Logistics. Volunteers conducting these trials will follow a simple design, applying 0 and 30 lb of sulfur per acre as a broadcast application in a uniform portion of the field. From three replications to eight are needed for each field. Figure 1 shows a layout of the treatments randomly assigned within each replication for an eight-replication study. It will be important to geo-reference each strip or clearly mark it with different-colored flags or markers in the center. Strips can be anywhere from 8 to 16 rows wide by 300 to 1,000 feet long. What is important is that the size of the strip allow accurate application of the rate and accurate measurement of yield. Also, it is preferable that the strip be wider than the harvest strip, but if the combine is at least 12 to 16 rows wide, it is possible to harvest the strip without having border rows.

Figure 1. Layout of the treatments randomly assigned within each replication for an eight-replication study.

Sulfur sources. While there are a few sulfur sources we prefer, we can accommodate others. We would prefer the use of ammonium sulfate (NH4)2SO4 (21-0-0-24), MicroEssentials sulfur (ME S) ME S15 (13-33-0-15), or elemental sulfur (0-0-0-90). If your sulfur source contains other accompanying nutrients, you will need to apply the corresponding rates of those nutrients to other treatment strips to avoid a differential response. If you use ammonium sulfate, you would need to apply 26 lb N/acre to the other strips; if you use ME S15 you would need to apply 145 lb DAP (18-46-0)/acre. (For more details see the section on "Applying the treatments.")

Time of application. This fall soils are dry, and harvest for most people is moving forward in a timely fashion. Applying treatments this fall would definitely be an option. Our preferred application time is the spring (preplant), but we understand that fall might be the only choice available to some of you. If you prefer to use ammonium sulfate this fall, make sure to follow guidelines for fall nitrogen applications. Whether fall or spring works best for you to apply sulfur, what is most important for us is having as many locations as possible throughout the state to be able to characterize the potential for corn response to sulfur in Illinois.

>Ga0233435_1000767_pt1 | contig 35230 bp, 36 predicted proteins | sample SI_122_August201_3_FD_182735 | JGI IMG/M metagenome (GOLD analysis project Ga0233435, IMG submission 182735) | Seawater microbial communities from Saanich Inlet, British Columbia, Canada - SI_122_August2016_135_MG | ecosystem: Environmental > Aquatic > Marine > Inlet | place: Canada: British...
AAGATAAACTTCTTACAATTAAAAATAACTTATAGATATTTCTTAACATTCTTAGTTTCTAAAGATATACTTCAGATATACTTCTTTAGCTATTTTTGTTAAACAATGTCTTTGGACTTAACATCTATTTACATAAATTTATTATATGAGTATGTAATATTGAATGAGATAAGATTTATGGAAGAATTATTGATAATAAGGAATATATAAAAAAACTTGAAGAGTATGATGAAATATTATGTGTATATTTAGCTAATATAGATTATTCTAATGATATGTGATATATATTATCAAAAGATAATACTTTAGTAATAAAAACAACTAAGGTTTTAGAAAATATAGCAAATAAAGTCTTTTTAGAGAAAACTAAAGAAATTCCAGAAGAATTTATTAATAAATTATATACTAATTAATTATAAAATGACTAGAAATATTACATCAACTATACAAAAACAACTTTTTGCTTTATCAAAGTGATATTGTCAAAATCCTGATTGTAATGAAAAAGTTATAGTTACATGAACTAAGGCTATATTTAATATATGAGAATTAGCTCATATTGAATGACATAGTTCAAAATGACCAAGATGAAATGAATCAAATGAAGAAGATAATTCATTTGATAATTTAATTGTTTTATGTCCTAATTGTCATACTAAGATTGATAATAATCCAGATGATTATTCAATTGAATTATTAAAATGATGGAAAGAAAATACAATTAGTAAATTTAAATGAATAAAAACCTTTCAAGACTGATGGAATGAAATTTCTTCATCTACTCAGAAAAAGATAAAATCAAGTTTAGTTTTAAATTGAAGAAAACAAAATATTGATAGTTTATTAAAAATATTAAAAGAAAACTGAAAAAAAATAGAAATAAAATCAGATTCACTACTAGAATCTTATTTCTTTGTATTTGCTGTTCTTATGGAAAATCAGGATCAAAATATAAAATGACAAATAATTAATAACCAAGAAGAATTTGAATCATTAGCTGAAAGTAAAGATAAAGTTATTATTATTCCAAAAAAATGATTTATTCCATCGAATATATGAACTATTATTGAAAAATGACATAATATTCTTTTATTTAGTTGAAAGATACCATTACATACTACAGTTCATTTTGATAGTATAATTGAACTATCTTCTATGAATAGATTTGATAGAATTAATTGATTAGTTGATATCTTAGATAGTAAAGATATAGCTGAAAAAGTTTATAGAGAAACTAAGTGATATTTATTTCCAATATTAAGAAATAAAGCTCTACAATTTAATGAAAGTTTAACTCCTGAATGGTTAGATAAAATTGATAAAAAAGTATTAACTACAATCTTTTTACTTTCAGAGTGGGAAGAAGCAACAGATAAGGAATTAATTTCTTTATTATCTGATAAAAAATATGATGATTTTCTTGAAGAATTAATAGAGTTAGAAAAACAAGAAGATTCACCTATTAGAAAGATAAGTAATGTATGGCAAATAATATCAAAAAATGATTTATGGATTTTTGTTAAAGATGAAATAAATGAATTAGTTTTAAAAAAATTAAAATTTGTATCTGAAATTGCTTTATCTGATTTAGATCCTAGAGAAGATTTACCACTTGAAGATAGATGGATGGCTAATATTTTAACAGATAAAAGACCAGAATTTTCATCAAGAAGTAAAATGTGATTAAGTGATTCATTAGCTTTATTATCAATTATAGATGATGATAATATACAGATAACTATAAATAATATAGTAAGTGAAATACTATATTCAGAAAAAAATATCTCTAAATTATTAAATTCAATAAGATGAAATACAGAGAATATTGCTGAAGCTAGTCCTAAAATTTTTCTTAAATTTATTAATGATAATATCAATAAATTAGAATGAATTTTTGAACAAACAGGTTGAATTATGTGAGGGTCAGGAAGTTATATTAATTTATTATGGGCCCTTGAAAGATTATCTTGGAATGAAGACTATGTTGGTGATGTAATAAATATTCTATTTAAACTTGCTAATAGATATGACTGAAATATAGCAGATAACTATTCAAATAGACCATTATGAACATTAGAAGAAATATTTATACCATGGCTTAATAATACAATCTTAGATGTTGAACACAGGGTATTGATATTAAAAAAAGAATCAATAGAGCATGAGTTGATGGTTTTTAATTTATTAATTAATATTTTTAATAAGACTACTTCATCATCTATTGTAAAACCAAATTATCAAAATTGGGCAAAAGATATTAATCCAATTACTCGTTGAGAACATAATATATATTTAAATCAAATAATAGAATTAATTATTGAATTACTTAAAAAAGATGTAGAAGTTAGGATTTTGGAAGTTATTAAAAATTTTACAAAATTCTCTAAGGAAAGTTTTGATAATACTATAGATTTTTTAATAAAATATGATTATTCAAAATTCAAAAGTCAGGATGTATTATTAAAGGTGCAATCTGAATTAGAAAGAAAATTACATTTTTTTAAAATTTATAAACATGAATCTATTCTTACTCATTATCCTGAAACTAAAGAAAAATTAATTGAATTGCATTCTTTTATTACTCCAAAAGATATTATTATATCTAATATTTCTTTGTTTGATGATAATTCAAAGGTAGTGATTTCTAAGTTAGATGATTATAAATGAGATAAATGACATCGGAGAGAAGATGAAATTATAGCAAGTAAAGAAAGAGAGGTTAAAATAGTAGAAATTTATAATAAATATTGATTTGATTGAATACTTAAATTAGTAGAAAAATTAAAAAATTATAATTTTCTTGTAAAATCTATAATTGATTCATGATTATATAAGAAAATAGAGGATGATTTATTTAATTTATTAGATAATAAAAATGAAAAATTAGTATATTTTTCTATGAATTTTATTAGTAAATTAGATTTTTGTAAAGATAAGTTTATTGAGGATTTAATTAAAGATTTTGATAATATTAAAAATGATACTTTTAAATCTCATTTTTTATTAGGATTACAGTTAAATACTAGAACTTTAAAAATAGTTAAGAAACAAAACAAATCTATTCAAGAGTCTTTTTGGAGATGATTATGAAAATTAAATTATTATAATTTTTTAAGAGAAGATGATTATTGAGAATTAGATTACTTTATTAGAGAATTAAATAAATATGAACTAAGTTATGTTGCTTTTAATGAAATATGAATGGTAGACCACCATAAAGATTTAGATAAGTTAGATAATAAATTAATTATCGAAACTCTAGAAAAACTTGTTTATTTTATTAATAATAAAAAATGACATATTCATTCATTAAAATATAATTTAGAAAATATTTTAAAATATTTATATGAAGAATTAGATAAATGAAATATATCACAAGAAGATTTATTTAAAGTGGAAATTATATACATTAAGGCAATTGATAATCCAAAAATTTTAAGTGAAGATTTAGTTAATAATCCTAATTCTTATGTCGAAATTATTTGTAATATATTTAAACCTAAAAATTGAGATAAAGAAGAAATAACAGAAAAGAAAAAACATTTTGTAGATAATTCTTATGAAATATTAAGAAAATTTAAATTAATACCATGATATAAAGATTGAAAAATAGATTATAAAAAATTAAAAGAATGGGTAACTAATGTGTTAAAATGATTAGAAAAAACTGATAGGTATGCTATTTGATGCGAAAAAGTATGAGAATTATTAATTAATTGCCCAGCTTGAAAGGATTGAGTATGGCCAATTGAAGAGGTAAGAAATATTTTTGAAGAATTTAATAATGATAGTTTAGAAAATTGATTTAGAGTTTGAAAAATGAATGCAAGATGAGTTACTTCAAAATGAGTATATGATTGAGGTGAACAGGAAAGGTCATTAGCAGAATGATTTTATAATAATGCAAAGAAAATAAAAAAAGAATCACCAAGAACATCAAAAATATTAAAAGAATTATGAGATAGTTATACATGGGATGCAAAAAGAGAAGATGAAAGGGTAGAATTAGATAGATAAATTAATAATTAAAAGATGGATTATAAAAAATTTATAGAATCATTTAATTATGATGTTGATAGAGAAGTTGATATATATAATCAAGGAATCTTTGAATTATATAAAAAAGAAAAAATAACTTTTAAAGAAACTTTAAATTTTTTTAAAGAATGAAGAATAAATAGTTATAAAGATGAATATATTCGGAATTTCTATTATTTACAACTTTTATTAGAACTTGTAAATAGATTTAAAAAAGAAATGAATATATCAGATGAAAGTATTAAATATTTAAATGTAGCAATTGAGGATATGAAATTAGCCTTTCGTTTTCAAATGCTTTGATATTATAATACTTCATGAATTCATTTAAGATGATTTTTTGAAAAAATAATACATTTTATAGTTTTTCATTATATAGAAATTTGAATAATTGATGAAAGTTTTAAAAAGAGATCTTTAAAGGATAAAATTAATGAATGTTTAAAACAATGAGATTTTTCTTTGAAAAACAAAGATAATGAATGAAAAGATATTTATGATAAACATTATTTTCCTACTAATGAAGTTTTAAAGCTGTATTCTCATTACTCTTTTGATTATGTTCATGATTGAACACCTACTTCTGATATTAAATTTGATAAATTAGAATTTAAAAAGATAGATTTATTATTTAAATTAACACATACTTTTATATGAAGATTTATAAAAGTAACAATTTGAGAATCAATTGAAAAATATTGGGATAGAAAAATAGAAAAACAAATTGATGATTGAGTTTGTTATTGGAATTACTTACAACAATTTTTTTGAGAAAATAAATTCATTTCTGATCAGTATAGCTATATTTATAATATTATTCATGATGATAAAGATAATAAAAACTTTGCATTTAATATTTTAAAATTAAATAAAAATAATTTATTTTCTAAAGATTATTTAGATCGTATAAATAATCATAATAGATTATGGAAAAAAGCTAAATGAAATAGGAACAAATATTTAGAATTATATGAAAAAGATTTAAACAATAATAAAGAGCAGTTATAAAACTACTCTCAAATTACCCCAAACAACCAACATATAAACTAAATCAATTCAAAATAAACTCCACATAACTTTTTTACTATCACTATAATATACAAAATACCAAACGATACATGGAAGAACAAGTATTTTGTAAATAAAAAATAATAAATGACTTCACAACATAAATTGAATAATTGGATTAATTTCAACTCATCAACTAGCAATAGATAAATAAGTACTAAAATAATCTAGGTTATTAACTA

Measurements for data collection. The only data volunteers will have to provide is the yield for each strip. This information can be collected by yield monitor or from a weigh wagon. Volunteers will not be required to take plant or soil samples, but they need to agree for the researcher to visit the strips two or three times during the growing season.

Applying the treatments. There are three sulfur sources to choose from:

For strips with 30 lb sulfur/acre: Apply 125 lb ammonium sulfate/acre.

For the strip with 0 lb sulfur/acre: Apply 26 lb nitrogen/acre. This application is made to balance the nitrogen that was applied along with the sulfur in the sulfur strip. Those 26 lb of nitrogen/acre can be applied as either 57 lb urea/acre, 94 lb UAN (28%)/acre (8.7 gal/acre), or 82 lb UAN (32%)/acre (7.4 gal/acre). Do not use anhydrous ammonia because it would be difficult to apply only 32 lb of product/acre.

For strips with 30 lb sulfur/acre: Apply 200 lb MES-15/acre.

For the strip with 0 lb sulfur/acre: Apply 145 lb DAP (18-46-0)/acre. This application is made to balance the nitrogen and phosphorus that was applied along with the sulfur in the sulfur strip.

I would use elemental sulfur only as a last resort, because often all of it does not become available in the year of application.

For the strip with 30 lb sulfur/acre: Apply 33 lb elemental S/acre.

For the strip with 0 lb sulfur/acre: There is no need to apply any product because the sulfur source is not accompanied by any other nutrient.

Additional N, P, K, or other inputs. If the field needs additional nutrients or other inputs (insecticide, herbicide, etc.) to optimize production, make sure those inputs are applied at the same rate across the entire study site.--Fabián G. Fernández